Some school districts have conducted surprise inspections on homeschoolers under the argument that every homeschool has to meet the guidelines imposed on private schools. California’s state supreme court declared homeschooling unconstitutional, until the ruling was overturned on appeal. Children have been placed in foster care, parents accused of criminal negligence and forced to go to court to get their children back. Homeschooling has been cited as justification for taking children away from the pro-homeschooling parent in divorces. (We consider ourselves very blessed to have a friendly school district… but we’re not assuming that that is a permanent state of affairs.)
There are those who acquiese quietly to the preferred government option… and there is everyone else, who really need to be smacked into line as quickly as possible.
Now we read the new health care bill, and find much of the same thing.
- Public health visits to homes to instruct parents on proper child rearing and child spacing (allegedly voluntary… for now).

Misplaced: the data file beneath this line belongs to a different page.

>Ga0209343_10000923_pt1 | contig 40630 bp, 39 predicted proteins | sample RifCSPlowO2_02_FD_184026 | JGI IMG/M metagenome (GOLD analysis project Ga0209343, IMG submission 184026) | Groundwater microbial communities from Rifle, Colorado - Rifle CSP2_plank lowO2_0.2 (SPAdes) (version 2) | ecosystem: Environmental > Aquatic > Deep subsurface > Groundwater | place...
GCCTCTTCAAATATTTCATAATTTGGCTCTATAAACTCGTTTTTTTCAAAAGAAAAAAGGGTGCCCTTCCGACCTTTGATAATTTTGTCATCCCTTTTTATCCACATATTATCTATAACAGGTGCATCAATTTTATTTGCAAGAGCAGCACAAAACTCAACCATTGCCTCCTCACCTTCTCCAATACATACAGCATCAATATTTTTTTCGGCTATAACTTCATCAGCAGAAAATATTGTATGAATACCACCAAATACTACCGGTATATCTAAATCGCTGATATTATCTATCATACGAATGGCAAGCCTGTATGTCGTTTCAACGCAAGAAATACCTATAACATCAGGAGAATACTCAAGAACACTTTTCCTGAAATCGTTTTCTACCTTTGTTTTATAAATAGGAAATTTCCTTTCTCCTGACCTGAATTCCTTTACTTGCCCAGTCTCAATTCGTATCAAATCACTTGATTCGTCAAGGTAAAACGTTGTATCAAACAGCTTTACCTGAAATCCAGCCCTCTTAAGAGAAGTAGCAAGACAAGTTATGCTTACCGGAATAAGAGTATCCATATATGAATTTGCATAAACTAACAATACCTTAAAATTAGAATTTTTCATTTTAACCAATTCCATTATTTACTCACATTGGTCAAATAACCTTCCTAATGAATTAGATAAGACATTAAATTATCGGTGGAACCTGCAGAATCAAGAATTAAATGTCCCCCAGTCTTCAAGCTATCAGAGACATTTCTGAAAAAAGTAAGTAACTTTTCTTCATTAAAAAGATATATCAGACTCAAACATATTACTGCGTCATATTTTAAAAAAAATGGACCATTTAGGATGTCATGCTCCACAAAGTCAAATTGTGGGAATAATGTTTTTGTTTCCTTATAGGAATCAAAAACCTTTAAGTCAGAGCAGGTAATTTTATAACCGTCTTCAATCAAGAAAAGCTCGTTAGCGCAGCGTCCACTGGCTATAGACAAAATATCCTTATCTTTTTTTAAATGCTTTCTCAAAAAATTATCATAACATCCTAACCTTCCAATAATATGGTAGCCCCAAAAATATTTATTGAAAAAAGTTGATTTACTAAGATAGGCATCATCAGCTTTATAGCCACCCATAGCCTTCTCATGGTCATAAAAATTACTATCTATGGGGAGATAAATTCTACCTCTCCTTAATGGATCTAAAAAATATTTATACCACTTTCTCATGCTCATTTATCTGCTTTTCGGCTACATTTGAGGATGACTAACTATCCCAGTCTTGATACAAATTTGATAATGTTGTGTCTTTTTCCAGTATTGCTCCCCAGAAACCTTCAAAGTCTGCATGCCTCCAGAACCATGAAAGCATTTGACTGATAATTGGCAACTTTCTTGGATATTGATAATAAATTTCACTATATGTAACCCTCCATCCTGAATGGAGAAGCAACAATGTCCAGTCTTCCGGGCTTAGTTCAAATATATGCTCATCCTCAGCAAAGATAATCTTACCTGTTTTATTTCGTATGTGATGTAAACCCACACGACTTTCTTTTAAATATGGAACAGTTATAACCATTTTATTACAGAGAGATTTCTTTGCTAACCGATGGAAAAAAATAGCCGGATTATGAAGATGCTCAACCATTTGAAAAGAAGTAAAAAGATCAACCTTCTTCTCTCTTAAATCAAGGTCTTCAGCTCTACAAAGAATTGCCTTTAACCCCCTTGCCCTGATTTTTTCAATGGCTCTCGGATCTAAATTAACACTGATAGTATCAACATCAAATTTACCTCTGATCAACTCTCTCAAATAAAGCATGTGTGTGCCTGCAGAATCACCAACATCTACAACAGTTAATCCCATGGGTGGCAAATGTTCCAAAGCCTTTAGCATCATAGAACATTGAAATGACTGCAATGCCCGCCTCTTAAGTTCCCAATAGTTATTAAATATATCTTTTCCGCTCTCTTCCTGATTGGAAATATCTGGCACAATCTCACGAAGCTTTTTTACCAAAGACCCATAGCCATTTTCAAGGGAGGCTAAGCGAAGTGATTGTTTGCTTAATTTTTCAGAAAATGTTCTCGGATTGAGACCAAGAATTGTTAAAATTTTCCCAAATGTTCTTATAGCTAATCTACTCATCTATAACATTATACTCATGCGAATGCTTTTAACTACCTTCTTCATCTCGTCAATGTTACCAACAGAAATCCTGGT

- Health clinics in public schools, where children will likely obtain whatever they want without parental interference (condoms are already fairly common hand outs in public schools. Some girls have even been taken for abortions during school hours, by the school nurse, to avoid parental involvement. This provision would only make those scenarios more widespread.).
- Like public schools, public health care will cover everyone in the country, including illegal immigrants (so much for the rule of law… this is the era of empathetic justice!).
- Doctors’ education, residencies, and pay will all be controlled by the new Health Care administration.